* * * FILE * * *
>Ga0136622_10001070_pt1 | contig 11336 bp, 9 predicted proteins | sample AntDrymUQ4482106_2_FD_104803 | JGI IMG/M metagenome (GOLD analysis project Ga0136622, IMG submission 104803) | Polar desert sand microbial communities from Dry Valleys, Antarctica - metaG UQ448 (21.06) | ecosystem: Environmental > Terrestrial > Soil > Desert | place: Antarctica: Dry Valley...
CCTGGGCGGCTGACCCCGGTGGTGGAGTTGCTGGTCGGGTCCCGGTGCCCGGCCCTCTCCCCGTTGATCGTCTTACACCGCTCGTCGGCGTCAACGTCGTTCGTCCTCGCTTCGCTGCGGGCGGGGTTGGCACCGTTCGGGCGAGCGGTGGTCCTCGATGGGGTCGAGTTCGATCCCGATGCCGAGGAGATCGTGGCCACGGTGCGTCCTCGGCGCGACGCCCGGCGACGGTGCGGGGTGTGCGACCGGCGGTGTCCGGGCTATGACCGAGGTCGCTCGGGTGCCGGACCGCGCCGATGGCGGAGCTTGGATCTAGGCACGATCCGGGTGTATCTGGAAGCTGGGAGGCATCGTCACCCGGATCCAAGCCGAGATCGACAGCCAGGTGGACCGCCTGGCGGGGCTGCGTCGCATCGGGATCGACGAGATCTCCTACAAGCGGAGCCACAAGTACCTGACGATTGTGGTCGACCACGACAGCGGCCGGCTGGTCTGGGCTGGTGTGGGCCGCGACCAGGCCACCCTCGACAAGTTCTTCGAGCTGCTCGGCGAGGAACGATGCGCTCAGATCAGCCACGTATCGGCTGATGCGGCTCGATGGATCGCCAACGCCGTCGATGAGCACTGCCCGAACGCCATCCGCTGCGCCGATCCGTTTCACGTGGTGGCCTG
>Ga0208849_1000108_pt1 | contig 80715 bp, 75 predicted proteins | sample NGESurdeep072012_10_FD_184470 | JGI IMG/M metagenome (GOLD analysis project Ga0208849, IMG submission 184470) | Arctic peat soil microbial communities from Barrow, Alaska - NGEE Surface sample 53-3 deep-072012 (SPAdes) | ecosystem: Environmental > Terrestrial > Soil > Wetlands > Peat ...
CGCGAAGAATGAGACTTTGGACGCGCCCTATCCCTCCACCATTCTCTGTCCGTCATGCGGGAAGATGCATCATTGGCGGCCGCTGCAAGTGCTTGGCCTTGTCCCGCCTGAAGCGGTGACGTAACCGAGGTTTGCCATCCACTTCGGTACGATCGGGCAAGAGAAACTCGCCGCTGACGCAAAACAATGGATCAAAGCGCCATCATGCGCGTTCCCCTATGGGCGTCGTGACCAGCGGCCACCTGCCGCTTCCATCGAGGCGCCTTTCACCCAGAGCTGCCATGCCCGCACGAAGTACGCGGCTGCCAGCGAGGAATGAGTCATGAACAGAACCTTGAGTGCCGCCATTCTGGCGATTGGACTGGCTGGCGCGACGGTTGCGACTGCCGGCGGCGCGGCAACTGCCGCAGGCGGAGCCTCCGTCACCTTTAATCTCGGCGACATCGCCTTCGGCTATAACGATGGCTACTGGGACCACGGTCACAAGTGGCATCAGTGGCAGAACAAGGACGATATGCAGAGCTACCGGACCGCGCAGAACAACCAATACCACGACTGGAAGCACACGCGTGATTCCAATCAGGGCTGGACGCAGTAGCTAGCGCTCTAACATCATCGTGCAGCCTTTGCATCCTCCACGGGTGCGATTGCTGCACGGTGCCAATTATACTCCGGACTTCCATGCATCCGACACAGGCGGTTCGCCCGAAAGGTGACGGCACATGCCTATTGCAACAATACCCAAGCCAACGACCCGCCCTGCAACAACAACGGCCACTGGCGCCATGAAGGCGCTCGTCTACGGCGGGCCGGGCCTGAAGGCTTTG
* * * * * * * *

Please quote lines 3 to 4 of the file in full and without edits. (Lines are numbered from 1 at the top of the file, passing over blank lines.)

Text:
>Ga0208849_1000108_pt1 | contig 80715 bp, 75 predicted proteins | sample NGESurdeep072012_10_FD_184470 | JGI IMG/M metagenome (GOLD analysis project Ga0208849, IMG submission 184470) | Arctic peat soil microbial communities from Barrow, Alaska - NGEE Surface sample 53-3 deep-072012 (SPAdes) | ecosystem: Environmental > Terrestrial > Soil > Wetlands > Peat ...
CGCGAAGAATGAGACTTTGGACGCGCCCTATCCCTCCACCATTCTCTGTCCGTCATGCGGGAAGATGCATCATTGGCGGCCGCTGCAAGTGCTTGGCCTTGTCCCGCCTGAAGCGGTGACGTAACCGAGGTTTGCCATCCACTTCGGTACGATCGGGCAAGAGAAACTCGCCGCTGACGCAAAACAATGGATCAAAGCGCCATCATGCGCGTTCCCCTATGGGCGTCGTGACCAGCGGCCACCTGCCGCTTCCATCGAGGCGCCTTTCACCCAGAGCTGCCATGCCCGCACGAAGTACGCGGCTGCCAGCGAGGAATGAGTCATGAACAGAACCTTGAGTGCCGCCATTCTGGCGATTGGACTGGCTGGCGCGACGGTTGCGACTGCCGGCGGCGCGGCAACTGCCGCAGGCGGAGCCTCCGTCACCTTTAATCTCGGCGACATCGCCTTCGGCTATAACGATGGCTACTGGGACCACGGTCACAAGTGGCATCAGTGGCAGAACAAGGACGATATGCAGAGCTACCGGACCGCGCAGAACAACCAATACCACGACTGGAAGCACACGCGTGATTCCAATCAGGGCTGGACGCAGTAGCTAGCGCTCTAACATCATCGTGCAGCCTTTGCATCCTCCACGGGTGCGATTGCTGCACGGTGCCAATTATACTCCGGACTTCCATGCATCCGACACAGGCGGTTCGCCCGAAAGGTGACGGCACATGCCTATTGCAACAATACCCAAGCCAACGACCCGCCCTGCAACAACAACGGCCACTGGCGCCATGAAGGCGCTCGTCTACGGCGGGCCGGGCCTGAAGGCTTTG